When you are looking for the love of your life, there are some qualities you just cannot live without.
With many surveys showing money troubles can lead to big problems in a marriage or romantic relationship, it seems more and more people are thinking with their heads, instead of just their hearts.
When you're dating someone, you look for clues to see what kind of person that might be.
How do they treat their parents? Are they on time? Do they call when they say they will?
These days, how they handle money is moving to the top of the list for more people.
A recent survey by FreeCreditScore.com found some people feel financial responsibility is just as important as physical appearance or partner compatibility, when looking for a long-term partner.
"A credit score is going to take you further than their looks," said Shelby Township's Misty Machasic.
"The credit score being a level playing field, it doesn't necessarily mean wealth, but what it indicates is financial responsibility," said Ken Chaplin, Experian Consumer Services Senior Vice President.
According to the FreeCreditScore.com survey, one-in-four people surveyed said a partner's bad credit score would be a deal breaker. Breaking the numbers down further, 30 percent of women surveyed said a bad credit score would be a deal breaker, opposed to 20 percent of men who said they might break up with someone who was bad with money.
"I think it would affect my relationship if they had a bad credit score, and I was always expected to maybe provide for them," said Alex Conway of Royal Oak.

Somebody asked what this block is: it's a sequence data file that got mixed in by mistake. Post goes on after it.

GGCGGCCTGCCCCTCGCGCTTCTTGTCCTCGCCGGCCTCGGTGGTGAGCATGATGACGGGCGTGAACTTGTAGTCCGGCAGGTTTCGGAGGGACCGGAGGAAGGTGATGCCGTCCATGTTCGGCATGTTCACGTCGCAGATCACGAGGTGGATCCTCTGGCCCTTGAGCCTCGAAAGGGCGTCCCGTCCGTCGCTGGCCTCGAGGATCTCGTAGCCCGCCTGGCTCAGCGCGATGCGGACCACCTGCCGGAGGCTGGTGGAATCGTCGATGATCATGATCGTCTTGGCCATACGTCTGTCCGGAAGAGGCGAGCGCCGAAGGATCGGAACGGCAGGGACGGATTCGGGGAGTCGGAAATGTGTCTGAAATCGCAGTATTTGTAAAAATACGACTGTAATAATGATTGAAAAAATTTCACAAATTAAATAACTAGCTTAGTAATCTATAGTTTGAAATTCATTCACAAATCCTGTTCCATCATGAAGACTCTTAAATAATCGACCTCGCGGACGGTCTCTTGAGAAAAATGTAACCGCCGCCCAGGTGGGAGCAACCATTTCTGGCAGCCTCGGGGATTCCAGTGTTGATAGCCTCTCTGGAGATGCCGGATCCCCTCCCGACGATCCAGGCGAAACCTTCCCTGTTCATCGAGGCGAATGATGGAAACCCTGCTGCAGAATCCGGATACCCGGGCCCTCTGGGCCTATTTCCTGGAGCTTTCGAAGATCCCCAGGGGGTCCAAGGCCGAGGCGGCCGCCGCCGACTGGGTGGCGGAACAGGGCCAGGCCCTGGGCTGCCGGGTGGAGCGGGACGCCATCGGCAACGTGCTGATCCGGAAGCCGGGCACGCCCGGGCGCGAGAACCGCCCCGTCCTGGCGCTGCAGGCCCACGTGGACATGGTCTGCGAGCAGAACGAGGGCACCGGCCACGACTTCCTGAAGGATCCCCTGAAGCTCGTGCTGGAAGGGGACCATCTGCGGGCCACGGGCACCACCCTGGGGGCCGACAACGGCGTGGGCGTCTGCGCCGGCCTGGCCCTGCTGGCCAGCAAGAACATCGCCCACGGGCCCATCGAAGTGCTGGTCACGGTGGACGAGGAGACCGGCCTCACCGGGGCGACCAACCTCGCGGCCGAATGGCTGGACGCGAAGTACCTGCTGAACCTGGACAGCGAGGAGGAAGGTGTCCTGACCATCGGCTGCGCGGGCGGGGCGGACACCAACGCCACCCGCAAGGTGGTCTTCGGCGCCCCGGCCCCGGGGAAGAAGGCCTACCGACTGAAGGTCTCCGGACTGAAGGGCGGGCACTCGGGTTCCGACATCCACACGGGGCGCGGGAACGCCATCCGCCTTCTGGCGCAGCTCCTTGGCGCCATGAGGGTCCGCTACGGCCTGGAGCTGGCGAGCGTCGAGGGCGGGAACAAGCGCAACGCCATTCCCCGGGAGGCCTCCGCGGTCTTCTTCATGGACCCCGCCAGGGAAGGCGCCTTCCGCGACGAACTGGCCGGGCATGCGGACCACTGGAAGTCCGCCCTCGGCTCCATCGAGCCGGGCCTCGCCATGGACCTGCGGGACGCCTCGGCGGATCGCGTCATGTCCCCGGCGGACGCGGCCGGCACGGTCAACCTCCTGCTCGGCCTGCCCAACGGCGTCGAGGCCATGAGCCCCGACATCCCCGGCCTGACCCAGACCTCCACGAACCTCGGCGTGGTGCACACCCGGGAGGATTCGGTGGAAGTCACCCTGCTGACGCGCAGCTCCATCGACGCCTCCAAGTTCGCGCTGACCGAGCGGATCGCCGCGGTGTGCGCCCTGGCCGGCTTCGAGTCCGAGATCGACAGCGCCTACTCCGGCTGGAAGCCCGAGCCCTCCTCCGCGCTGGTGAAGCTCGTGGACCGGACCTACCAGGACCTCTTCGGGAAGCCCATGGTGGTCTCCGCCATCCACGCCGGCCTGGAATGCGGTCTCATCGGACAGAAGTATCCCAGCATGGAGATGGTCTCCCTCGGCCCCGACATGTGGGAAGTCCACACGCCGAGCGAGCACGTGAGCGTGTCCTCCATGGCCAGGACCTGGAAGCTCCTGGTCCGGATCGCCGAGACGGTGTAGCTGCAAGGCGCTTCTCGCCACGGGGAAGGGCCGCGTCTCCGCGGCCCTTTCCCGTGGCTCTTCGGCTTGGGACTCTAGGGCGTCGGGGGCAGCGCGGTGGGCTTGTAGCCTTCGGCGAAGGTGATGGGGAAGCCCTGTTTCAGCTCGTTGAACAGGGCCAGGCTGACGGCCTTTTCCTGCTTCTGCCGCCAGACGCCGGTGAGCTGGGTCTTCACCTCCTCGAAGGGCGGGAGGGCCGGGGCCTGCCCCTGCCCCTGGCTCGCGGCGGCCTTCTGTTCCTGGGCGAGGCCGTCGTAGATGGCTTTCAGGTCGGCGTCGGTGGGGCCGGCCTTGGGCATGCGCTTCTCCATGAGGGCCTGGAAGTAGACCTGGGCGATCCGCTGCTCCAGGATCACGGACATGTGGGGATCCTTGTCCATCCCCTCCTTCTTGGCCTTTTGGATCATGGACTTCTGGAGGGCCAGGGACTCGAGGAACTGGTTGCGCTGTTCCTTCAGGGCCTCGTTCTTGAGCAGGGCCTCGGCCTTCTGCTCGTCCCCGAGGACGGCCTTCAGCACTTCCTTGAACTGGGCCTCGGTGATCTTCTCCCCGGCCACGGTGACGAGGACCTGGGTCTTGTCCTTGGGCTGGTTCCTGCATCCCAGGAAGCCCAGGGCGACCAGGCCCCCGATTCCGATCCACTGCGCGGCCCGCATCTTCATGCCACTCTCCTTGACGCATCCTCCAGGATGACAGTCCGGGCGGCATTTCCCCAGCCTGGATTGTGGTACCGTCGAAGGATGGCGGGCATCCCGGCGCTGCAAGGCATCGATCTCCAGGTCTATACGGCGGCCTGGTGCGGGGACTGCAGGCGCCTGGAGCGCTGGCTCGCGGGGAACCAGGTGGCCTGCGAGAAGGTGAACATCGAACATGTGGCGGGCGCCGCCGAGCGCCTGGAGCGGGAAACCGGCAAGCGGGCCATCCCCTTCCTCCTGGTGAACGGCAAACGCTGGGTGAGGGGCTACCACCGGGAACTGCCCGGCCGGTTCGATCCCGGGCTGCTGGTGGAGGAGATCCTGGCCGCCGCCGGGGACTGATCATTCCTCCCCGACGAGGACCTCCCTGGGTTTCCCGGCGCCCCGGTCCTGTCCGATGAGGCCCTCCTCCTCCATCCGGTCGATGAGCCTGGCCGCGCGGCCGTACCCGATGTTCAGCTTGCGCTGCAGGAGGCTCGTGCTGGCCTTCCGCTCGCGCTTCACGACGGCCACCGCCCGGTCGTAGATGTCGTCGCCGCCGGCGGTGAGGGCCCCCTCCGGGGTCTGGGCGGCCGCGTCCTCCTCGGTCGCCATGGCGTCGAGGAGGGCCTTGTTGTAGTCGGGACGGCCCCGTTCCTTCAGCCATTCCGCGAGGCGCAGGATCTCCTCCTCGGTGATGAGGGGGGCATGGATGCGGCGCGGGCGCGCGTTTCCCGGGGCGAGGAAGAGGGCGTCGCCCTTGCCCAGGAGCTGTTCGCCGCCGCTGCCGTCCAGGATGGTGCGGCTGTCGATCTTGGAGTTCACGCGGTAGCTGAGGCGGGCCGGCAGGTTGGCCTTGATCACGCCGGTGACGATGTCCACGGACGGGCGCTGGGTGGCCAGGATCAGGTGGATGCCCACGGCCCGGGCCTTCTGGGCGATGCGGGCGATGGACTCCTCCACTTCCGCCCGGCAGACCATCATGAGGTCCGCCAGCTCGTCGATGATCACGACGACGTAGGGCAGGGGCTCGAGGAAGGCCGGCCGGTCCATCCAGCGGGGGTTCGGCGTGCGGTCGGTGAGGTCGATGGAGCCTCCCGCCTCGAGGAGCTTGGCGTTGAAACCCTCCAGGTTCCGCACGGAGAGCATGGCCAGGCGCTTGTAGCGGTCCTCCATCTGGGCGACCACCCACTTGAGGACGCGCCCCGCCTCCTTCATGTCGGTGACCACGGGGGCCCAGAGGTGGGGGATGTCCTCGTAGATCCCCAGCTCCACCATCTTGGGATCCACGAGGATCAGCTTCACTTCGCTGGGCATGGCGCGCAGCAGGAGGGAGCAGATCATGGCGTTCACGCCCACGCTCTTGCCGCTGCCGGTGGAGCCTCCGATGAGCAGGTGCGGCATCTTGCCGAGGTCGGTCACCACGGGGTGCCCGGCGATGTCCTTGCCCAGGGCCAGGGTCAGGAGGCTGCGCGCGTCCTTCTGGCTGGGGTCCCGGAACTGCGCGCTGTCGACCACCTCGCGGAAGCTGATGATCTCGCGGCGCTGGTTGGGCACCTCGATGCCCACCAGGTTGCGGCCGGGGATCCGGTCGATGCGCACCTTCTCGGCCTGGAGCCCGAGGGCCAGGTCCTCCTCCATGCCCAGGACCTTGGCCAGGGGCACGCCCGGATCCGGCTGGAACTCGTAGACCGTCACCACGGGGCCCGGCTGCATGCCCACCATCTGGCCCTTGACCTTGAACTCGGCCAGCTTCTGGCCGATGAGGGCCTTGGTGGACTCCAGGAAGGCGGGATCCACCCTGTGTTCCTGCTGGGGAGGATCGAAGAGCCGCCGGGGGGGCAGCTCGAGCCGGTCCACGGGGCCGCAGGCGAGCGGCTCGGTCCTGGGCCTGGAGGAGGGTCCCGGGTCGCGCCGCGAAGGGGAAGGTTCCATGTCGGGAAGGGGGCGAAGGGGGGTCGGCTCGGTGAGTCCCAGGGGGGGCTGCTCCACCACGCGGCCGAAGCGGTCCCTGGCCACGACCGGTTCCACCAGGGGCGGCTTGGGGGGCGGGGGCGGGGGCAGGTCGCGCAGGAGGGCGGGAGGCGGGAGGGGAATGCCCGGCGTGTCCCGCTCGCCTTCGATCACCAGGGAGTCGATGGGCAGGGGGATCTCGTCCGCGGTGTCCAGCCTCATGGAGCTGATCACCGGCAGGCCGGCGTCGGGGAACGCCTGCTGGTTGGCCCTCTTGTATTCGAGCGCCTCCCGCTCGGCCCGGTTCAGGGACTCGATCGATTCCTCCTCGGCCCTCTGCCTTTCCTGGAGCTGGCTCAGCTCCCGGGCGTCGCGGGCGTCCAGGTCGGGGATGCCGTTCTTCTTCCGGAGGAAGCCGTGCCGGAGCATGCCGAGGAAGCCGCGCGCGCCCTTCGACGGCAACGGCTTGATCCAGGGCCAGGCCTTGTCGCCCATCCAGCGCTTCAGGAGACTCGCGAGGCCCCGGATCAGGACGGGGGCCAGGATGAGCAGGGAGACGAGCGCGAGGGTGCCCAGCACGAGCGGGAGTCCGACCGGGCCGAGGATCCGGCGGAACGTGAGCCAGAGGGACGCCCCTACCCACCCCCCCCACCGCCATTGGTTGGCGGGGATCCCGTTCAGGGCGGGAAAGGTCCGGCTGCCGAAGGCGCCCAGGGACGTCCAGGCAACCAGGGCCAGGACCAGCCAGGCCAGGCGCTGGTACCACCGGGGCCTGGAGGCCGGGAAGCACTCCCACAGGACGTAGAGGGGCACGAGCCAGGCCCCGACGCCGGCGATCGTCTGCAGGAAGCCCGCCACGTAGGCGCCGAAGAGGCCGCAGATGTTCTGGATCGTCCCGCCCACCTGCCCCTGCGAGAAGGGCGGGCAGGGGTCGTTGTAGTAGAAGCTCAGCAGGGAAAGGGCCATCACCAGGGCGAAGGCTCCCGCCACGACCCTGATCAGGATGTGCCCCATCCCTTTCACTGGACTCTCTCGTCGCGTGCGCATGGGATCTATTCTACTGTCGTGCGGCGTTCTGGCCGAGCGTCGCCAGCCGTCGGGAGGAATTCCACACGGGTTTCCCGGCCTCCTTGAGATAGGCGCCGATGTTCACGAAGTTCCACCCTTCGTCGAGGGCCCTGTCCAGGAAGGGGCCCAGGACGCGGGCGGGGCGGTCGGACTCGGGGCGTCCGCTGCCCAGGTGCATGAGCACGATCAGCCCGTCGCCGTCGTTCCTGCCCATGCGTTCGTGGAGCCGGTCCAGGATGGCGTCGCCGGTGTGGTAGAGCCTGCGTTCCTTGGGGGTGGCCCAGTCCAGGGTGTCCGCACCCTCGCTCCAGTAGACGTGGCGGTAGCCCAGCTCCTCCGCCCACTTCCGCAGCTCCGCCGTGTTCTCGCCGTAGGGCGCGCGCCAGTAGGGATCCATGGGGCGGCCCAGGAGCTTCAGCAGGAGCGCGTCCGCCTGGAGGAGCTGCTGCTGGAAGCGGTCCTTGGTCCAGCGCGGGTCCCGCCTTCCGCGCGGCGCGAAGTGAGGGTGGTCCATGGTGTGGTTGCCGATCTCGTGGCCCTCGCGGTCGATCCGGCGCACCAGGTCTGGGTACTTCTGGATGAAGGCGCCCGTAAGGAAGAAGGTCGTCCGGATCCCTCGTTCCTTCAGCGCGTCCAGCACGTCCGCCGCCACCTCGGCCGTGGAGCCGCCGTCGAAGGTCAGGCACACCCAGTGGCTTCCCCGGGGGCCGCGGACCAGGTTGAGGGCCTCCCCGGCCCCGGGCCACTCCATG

Some people worried a partner with bad credit might make it difficult to get a home loan or auto loans.
"If your credit is low, you can't get apartments, car, bank loans," said Lawrence Jimerson. "You need a credit reference to make it. I don't care how good you look."
"I'm getting ready to buy a new house, so of course, it plays a big factor," said Susan Dettloff of Warren.
Others worried about the friction that financial problems could cause in a relationship. So if you are one of those people who consider the lack of financial responsibility a deal breaker, what can you do?
"You may not be aware of your partner's financial responsibility. So, what we hope this will do is encourage the conversations earlier in a relationship knowing that its such an important factor in longevity of a partnership," said Chaplin.
"Not on a first date, but early in the relationship," said another woman from Detroit, who wants to know her partner's financial situation.
If the relationship progresses, you can gently ask that person to share their credit score for your own protection.
It is also important to remember that by law, consumers are entitled to one free credit report each year from the three major credit reporting agencies.